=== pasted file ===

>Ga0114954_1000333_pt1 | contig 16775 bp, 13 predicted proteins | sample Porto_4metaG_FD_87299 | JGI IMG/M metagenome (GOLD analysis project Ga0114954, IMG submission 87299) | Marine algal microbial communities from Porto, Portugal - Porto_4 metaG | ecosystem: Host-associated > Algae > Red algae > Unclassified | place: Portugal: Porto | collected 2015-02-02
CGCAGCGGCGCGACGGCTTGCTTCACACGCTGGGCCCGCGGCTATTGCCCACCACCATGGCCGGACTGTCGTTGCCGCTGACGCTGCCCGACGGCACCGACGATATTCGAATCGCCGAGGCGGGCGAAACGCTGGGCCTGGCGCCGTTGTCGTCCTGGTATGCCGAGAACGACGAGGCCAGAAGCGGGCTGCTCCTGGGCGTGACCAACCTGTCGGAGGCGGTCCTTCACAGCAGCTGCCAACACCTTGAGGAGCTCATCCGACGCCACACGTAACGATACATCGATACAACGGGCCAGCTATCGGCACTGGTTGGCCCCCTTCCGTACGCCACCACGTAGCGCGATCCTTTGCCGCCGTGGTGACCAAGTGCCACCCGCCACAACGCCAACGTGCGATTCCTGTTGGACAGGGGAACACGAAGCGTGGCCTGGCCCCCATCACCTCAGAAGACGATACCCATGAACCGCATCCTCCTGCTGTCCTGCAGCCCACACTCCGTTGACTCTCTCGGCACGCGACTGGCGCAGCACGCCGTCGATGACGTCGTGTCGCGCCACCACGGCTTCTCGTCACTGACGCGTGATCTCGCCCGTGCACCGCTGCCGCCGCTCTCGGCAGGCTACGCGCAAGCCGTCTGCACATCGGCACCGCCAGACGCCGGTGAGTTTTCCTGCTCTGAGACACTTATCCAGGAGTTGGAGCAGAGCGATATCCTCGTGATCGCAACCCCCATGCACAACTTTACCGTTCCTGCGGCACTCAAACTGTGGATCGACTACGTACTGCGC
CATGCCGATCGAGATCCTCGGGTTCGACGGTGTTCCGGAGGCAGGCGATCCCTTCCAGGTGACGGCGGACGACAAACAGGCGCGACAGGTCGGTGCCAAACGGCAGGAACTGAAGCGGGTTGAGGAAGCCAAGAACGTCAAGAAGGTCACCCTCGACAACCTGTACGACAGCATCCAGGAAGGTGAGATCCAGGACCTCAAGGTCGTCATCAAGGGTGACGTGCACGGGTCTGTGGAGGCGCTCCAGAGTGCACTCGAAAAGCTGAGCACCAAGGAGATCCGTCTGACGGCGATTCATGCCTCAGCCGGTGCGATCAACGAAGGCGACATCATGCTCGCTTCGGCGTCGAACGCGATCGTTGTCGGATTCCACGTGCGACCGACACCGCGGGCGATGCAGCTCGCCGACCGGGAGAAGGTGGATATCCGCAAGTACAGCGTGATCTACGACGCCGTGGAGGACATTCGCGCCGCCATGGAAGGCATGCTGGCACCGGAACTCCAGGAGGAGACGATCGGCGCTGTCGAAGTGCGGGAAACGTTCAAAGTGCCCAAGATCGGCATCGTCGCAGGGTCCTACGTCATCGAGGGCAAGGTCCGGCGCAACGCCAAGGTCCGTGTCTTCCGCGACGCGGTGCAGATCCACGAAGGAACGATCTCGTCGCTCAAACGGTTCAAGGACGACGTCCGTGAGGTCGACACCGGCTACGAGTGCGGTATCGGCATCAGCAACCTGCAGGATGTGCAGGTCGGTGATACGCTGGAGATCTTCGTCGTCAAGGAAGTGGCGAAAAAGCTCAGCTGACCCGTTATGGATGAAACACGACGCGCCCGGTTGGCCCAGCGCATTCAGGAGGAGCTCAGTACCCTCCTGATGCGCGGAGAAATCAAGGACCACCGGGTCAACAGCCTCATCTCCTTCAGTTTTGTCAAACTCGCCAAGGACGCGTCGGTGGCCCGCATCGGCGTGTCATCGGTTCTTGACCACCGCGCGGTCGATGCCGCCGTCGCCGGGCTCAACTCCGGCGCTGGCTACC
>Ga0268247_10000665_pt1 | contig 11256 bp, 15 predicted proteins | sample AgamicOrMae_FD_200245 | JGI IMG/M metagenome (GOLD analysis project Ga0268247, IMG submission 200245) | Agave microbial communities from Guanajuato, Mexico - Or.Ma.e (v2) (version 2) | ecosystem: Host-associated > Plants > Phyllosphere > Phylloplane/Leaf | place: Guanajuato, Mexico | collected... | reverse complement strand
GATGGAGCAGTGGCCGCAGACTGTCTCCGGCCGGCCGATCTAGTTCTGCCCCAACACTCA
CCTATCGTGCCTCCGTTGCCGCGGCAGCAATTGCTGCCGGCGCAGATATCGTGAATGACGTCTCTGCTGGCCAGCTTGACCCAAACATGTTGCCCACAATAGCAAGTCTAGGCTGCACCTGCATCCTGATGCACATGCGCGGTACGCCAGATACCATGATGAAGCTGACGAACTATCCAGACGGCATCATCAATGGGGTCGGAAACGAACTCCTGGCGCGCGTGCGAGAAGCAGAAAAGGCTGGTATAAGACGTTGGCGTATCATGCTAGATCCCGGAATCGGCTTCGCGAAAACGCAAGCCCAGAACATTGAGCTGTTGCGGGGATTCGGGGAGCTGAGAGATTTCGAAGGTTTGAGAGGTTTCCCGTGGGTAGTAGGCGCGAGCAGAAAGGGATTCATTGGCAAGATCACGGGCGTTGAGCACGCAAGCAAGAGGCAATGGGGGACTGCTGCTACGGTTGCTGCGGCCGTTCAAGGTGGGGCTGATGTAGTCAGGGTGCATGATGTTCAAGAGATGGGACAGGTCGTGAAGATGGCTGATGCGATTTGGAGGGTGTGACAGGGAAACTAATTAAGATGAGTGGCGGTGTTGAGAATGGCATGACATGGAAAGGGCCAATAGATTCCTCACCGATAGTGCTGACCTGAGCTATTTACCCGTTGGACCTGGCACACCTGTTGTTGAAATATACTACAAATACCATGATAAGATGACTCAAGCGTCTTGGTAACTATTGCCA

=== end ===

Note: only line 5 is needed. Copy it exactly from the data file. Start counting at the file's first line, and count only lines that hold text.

GATGGAGCAGTGGCCGCAGACTGTCTCCGGCCGGCCGATCTAGTTCTGCCCCAACACTCA